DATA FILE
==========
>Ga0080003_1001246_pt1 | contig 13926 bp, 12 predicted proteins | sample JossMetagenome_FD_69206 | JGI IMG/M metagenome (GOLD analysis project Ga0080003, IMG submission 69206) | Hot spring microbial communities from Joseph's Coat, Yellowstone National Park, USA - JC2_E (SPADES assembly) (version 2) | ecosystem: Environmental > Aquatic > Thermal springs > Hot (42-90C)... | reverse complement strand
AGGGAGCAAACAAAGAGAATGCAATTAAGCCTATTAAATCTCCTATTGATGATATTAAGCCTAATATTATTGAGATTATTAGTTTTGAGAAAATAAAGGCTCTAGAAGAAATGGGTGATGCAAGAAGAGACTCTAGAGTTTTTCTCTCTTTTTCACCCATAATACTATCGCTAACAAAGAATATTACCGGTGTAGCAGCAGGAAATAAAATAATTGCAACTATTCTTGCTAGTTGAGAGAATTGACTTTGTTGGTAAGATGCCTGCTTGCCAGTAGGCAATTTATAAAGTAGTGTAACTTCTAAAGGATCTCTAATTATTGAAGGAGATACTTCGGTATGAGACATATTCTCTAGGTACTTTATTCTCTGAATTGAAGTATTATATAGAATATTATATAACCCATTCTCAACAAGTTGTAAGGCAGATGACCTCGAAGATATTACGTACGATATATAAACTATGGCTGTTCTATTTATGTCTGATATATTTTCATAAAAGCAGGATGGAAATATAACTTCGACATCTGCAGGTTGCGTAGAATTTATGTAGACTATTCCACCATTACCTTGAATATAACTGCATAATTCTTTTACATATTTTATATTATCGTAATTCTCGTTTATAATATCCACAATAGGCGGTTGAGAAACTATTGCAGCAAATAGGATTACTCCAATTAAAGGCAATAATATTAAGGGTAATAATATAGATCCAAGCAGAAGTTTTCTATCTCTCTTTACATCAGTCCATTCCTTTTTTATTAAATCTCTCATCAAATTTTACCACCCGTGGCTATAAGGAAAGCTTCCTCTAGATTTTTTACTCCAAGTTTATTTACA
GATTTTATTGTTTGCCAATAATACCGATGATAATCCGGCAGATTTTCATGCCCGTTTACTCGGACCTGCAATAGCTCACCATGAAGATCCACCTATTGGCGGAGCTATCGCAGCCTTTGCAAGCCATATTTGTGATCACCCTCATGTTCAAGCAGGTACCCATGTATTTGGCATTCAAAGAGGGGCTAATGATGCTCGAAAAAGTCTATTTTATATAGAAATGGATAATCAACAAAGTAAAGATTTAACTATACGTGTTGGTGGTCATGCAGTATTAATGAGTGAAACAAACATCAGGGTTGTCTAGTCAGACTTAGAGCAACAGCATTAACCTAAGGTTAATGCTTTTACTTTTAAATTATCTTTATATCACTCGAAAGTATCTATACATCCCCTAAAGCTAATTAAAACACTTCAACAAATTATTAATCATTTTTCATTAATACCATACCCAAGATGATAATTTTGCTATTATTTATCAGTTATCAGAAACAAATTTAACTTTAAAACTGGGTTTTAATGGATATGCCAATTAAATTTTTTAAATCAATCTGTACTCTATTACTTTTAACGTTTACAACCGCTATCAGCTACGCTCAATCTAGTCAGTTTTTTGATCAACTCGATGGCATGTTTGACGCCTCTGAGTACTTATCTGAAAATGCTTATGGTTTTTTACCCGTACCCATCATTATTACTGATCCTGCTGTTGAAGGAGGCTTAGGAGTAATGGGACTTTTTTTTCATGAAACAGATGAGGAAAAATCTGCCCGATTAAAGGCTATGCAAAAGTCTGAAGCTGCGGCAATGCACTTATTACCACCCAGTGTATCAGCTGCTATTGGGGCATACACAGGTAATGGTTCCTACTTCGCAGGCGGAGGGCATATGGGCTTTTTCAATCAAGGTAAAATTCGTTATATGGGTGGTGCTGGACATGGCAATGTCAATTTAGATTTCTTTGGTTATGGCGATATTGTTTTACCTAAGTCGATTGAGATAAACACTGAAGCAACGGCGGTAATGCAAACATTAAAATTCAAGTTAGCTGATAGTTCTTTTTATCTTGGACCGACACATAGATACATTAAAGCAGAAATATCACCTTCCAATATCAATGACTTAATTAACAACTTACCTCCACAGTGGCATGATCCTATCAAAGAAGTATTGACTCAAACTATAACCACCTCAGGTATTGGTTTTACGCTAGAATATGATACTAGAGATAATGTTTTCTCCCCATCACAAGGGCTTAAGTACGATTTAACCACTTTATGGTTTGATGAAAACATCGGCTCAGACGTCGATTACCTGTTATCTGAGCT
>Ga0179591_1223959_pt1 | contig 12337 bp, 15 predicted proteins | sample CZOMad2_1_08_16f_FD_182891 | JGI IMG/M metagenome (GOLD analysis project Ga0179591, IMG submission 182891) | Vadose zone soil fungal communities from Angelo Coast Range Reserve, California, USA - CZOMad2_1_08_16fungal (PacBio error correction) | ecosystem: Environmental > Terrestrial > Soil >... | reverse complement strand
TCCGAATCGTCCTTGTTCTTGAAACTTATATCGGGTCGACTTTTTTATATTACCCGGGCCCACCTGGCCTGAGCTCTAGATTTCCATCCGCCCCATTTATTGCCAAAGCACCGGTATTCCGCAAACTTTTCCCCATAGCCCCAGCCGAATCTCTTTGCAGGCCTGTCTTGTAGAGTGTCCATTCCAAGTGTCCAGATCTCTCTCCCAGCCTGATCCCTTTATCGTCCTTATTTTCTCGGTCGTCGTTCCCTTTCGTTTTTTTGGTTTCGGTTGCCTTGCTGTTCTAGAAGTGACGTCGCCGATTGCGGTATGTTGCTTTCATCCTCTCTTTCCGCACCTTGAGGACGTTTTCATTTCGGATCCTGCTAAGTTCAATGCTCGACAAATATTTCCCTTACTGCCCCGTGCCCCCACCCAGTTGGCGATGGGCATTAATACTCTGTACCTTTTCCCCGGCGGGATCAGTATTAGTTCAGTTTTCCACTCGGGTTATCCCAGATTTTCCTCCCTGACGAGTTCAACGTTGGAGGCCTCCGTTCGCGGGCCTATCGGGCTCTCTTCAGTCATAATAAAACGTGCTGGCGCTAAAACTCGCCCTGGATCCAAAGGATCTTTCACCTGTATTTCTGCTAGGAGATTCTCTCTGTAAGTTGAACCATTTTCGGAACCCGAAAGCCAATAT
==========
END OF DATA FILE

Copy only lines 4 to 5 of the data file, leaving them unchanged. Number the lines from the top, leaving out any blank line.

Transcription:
>Ga0179591_1223959_pt1 | contig 12337 bp, 15 predicted proteins | sample CZOMad2_1_08_16f_FD_182891 | JGI IMG/M metagenome (GOLD analysis project Ga0179591, IMG submission 182891) | Vadose zone soil fungal communities from Angelo Coast Range Reserve, California, USA - CZOMad2_1_08_16fungal (PacBio error correction) | ecosystem: Environmental > Terrestrial > Soil >... | reverse complement strand
TCCGAATCGTCCTTGTTCTTGAAACTTATATCGGGTCGACTTTTTTATATTACCCGGGCCCACCTGGCCTGAGCTCTAGATTTCCATCCGCCCCATTTATTGCCAAAGCACCGGTATTCCGCAAACTTTTCCCCATAGCCCCAGCCGAATCTCTTTGCAGGCCTGTCTTGTAGAGTGTCCATTCCAAGTGTCCAGATCTCTCTCCCAGCCTGATCCCTTTATCGTCCTTATTTTCTCGGTCGTCGTTCCCTTTCGTTTTTTTGGTTTCGGTTGCCTTGCTGTTCTAGAAGTGACGTCGCCGATTGCGGTATGTTGCTTTCATCCTCTCTTTCCGCACCTTGAGGACGTTTTCATTTCGGATCCTGCTAAGTTCAATGCTCGACAAATATTTCCCTTACTGCCCCGTGCCCCCACCCAGTTGGCGATGGGCATTAATACTCTGTACCTTTTCCCCGGCGGGATCAGTATTAGTTCAGTTTTCCACTCGGGTTATCCCAGATTTTCCTCCCTGACGAGTTCAACGTTGGAGGCCTCCGTTCGCGGGCCTATCGGGCTCTCTTCAGTCATAATAAAACGTGCTGGCGCTAAAACTCGCCCTGGATCCAAAGGATCTTTCACCTGTATTTCTGCTAGGAGATTCTCTCTGTAAGTTGAACCATTTTCGGAACCCGAAAGCCAATAT